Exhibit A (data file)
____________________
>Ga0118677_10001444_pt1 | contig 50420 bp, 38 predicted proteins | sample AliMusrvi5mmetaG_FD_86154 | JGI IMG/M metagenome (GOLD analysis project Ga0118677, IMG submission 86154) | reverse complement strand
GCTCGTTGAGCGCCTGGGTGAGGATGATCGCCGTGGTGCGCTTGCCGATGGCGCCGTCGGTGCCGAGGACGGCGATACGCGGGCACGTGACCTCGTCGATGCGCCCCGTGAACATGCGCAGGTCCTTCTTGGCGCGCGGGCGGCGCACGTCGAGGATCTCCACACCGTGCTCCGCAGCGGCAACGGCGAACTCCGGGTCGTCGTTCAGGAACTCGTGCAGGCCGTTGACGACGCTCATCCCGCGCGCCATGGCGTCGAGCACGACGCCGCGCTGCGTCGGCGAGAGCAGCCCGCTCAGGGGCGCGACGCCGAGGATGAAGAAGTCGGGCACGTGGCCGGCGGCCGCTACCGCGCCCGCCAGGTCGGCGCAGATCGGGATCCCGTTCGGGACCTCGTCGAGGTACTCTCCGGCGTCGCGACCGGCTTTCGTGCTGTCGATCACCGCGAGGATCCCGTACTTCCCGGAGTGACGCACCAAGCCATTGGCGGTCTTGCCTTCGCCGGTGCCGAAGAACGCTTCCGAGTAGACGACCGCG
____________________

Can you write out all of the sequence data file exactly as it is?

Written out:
>Ga0118677_10001444_pt1 | contig 50420 bp, 38 predicted proteins | sample AliMusrvi5mmetaG_FD_86154 | JGI IMG/M metagenome (GOLD analysis project Ga0118677, IMG submission 86154) | reverse complement strand
GCTCGTTGAGCGCCTGGGTGAGGATGATCGCCGTGGTGCGCTTGCCGATGGCGCCGTCGGTGCCGAGGACGGCGATACGCGGGCACGTGACCTCGTCGATGCGCCCCGTGAACATGCGCAGGTCCTTCTTGGCGCGCGGGCGGCGCACGTCGAGGATCTCCACACCGTGCTCCGCAGCGGCAACGGCGAACTCCGGGTCGTCGTTCAGGAACTCGTGCAGGCCGTTGACGACGCTCATCCCGCGCGCCATGGCGTCGAGCACGACGCCGCGCTGCGTCGGCGAGAGCAGCCCGCTCAGGGGCGCGACGCCGAGGATGAAGAAGTCGGGCACGTGGCCGGCGGCCGCTACCGCGCCCGCCAGGTCGGCGCAGATCGGGATCCCGTTCGGGACCTCGTCGAGGTACTCTCCGGCGTCGCGACCGGCTTTCGTGCTGTCGATCACCGCGAGGATCCCGTACTTCCCGGAGTGACGCACCAAGCCATTGGCGGTCTTGCCTTCGCCGGTGCCGAAGAACGCTTCCGAGTAGACGACCGCG